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a neurotransmitter which plays an important role in memory. It is used for control of sensory input signals and muscular control. ACh is a stimulatory neurotransmitter. When released by muscle nerves, it makes those muscles contract. It is made from the precursor nutrient choline and there is some evidence that increased dietary choline can increase production and use of acetylcholine. Also, many drugs affect the production and release of this neurotransmitter.
also called SDAT (senile dementia Alzheimer’s type). This disease is characterized by a general loss of intellectual ability and impairment of memory, judgment and abstract thinking, as well as changes in personality. Other symptoms include loss of speech, disorientation and apathy. Alzheimer’s disease is the most common cause of dementia, rarely occurring before the age of 50. The disease takes from a few months to four or five years to progress to complete loss of intellectual function.
an organic acid containing an amine (ammonia-like) chemical group. Amino acids are put together by your body in highly specific ways to manufacture proteins.
a nutrient or chemical that reacts with and neutralizes free radicals or chemicals that release free radicals. Antioxidants are also called free radical scavengers. Vitamins A, C, E and some of the B vitamins, beta-carotene, selenium and some key enzymes in your body are all antioxidants. By intercepting the free radicals, antioxidants prevent them from damaging molecular structures such as your DNA (see free radicals).
is an agent that stimulates or increases the secretion from a gland.
is an agent that prevents or reduces the secretion from a gland.
(Adenosine Triphosphate), the universal energy molecule, created in the mitochondria of your cells using energy derived from the food you eat. All the cellular activities in your body use the energy released by splitting ATP.
means the dying or death, normally referring to a gland or organ.
is a condition of sudden muscular weakness or fatigue.
Central nervous system (CNS)
is the brain, spinal cord and their associated nerves.
an inadequate supply of blood to the brain because of a narrowing of the blood vessels which lead to, or are in various areas of the brain.
the parts of the nervous system that use acetylcholine as a neurotransmitter.
double stranded DNA helixes.
an oxidation reaction in which undesirable bonds form between nucleic acids (RNA and DNA) or between proteins (bit into an apple and watch it do yellow over time, this is protein cross linking).
the fine network of branches that extend from the body of a nerve, receiving impulses and carrying them into the center of the cell.
a conversion of testosterone that is considered to be an aging bio-marker. Among its affects are the appearance of body-hair, the loss of scalp hair and the onset of prostate gland problems.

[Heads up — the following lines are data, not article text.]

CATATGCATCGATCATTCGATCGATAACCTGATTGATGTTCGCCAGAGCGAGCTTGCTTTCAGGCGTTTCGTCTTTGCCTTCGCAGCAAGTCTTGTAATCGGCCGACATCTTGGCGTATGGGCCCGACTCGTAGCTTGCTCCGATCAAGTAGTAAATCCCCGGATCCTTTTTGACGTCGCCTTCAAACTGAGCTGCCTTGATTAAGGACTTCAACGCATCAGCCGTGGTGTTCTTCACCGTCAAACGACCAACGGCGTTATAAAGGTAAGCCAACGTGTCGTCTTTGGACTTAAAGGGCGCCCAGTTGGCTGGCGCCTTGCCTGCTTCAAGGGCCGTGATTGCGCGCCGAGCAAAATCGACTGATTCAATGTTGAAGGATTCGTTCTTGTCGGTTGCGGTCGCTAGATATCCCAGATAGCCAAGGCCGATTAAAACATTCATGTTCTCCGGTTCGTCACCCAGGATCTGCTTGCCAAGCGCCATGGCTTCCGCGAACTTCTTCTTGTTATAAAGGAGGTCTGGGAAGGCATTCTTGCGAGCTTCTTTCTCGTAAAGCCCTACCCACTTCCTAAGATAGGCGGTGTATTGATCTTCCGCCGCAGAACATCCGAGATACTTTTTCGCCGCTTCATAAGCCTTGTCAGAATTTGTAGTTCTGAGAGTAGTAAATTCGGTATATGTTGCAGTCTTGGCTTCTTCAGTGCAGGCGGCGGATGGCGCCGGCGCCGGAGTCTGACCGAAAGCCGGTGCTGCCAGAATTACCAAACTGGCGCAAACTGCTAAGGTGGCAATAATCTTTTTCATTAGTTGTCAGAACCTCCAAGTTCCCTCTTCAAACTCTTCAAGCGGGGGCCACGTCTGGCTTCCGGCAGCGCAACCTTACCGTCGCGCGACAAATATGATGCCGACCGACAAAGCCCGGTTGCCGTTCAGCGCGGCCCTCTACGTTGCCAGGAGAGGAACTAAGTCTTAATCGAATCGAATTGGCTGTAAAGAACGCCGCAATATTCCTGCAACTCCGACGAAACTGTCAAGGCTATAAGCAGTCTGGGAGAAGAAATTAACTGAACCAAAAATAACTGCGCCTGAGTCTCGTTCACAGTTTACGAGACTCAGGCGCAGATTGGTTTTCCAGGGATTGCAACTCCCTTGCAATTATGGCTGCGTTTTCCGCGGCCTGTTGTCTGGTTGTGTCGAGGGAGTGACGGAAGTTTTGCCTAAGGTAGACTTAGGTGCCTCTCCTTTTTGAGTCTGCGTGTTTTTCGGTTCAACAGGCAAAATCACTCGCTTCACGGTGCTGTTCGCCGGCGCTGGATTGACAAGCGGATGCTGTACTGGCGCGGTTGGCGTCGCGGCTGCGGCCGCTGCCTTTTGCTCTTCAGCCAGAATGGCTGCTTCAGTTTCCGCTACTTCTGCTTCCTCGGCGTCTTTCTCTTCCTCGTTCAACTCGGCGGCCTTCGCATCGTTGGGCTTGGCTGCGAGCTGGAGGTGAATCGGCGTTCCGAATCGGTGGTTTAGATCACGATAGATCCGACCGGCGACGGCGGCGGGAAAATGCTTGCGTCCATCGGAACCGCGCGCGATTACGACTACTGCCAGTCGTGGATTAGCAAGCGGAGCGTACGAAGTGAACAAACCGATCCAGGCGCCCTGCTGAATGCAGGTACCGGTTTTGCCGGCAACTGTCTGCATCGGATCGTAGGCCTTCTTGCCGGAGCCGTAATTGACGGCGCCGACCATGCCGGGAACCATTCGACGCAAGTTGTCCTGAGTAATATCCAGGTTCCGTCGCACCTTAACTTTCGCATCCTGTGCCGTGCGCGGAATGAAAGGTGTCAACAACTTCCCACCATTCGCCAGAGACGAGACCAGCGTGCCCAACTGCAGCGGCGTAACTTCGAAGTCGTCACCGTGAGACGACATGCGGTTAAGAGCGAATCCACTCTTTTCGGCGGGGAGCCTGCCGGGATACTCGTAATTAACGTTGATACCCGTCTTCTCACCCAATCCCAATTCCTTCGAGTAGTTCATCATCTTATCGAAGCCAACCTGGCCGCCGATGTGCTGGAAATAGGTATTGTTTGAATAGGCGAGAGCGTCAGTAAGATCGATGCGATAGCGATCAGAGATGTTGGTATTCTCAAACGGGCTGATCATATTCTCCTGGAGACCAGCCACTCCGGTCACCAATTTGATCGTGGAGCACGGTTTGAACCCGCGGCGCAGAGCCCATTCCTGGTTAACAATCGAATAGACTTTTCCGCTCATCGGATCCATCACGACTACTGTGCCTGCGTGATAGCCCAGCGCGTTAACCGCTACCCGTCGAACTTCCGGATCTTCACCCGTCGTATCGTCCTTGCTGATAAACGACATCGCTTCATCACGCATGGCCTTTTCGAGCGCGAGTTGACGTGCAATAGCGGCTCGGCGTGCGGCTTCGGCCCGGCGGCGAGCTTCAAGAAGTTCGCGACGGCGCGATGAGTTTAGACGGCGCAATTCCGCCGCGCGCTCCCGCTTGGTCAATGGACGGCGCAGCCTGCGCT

is found in small amounts in the brain and is known for its brain enhancing affects.
DNA (Deoxyribonucleic acid)
the genetic blueprint that resides in the nucleus of every cell of every living organism ever studied. Many researchers believe that free radicals damage to the DNA is directly involved in aging and cancer.
a neurotransmitter critical to fine motor coordination, immune function, motivation, insulin regulation, physical energy, thinking, short term memory, emotions such as sexual desire and autonomic nervous system balance.
the parts of the nervous system which use dopamine as a neurotransmitter.
a type of scientific experiment in which neither the subjects nor the researchers know who is receiving an active substance and who is receiving a placebo. Researchers who do not know which subjects received the active substance then usually evaluate the data generated from the experiment. This type of experiment helps to eliminate personal bias from research.
this is a study where at one point in the experiment all of the subjects switch from an active substance to a placebo or vice versa.
is a term for a group of glands, specifically the pituitary, thyroid, thymus, pancreas, adrenal, testes and ovaries.
a unique class of drugs that have stimulatory properties.
a highly chemically reactive atom, molecule or molecular fragment with a free or unpaired electron. Free radicals are produced in many different ways such as, normal metabolic processes, ultraviolet radiation from the sun, nuclear radiation and the breakdown in the body of spoiled fats. Free radicals have been implicated in aging, cancer, cardiovascular disease and other kinds of damage to the body, (see antioxidants).
Free-Radical Scavenger the cascade of chemical reactions that occurs when a free radical reacts with another molecule in order to gain an electron. The molecule that loses an electron to the free radical then becomes a free radical, repeating the process until the energy of the free radical is spent, or the reaction is stopped by an antioxidant. In biological systems, this cascade can damage important molecules like DNA.